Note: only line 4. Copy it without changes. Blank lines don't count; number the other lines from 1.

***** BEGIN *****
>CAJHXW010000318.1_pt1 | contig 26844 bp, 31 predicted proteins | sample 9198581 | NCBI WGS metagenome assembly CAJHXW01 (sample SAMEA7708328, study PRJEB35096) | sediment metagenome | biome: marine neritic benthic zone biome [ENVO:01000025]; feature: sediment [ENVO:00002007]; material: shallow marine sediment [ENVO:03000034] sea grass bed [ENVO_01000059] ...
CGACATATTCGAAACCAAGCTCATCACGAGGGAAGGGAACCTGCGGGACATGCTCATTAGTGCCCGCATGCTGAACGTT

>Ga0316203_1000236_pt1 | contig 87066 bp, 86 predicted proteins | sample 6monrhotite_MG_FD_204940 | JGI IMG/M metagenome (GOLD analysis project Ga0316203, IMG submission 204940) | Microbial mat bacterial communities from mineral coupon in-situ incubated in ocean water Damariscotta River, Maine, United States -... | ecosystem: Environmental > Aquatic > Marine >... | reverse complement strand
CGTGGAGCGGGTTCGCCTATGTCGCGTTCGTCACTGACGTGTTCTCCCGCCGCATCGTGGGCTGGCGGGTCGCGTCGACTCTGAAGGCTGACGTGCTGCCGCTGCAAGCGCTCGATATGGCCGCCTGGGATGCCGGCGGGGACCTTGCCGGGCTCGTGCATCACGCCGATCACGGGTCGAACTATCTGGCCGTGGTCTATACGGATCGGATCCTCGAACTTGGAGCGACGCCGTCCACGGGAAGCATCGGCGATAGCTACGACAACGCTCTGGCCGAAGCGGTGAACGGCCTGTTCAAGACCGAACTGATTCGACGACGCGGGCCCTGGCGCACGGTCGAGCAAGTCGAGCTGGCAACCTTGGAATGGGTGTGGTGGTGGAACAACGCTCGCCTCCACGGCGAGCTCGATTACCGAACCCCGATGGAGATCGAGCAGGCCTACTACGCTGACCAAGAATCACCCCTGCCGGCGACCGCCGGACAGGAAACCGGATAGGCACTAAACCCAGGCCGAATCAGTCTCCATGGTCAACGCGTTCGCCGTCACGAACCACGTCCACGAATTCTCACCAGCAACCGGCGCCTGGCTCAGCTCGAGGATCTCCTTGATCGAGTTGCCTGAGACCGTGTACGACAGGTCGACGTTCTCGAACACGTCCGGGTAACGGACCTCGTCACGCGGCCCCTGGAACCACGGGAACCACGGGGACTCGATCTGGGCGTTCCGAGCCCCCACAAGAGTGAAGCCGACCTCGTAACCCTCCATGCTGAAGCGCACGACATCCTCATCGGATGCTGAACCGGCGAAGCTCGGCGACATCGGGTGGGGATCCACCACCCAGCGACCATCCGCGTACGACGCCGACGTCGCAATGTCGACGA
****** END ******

CGTGGAGCGGGTTCGCCTATGTCGCGTTCGTCACTGACGTGTTCTCCCGCCGCATCGTGGGCTGGCGGGTCGCGTCGACTCTGAAGGCTGACGTGCTGCCGCTGCAAGCGCTCGATATGGCCGCCTGGGATGCCGGCGGGGACCTTGCCGGGCTCGTGCATCACGCCGATCACGGGTCGAACTATCTGGCCGTGGTCTATACGGATCGGATCCTCGAACTTGGAGCGACGCCGTCCACGGGAAGCATCGGCGATAGCTACGACAACGCTCTGGCCGAAGCGGTGAACGGCCTGTTCAAGACCGAACTGATTCGACGACGCGGGCCCTGGCGCACGGTCGAGCAAGTCGAGCTGGCAACCTTGGAATGGGTGTGGTGGTGGAACAACGCTCGCCTCCACGGCGAGCTCGATTACCGAACCCCGATGGAGATCGAGCAGGCCTACTACGCTGACCAAGAATCACCCCTGCCGGCGACCGCCGGACAGGAAACCGGATAGGCACTAAACCCAGGCCGAATCAGTCTCCATGGTCAACGCGTTCGCCGTCACGAACCACGTCCACGAATTCTCACCAGCAACCGGCGCCTGGCTCAGCTCGAGGATCTCCTTGATCGAGTTGCCTGAGACCGTGTACGACAGGTCGACGTTCTCGAACACGTCCGGGTAACGGACCTCGTCACGCGGCCCCTGGAACCACGGGAACCACGGGGACTCGATCTGGGCGTTCCGAGCCCCCACAAGAGTGAAGCCGACCTCGTAACCCTCCATGCTGAAGCGCACGACATCCTCATCGGATGCTGAACCGGCGAAGCTCGGCGACATCGGGTGGGGATCCACCACCCAGCGACCATCCGCGTACGACGCCGACGTCGCAATGTCGACGA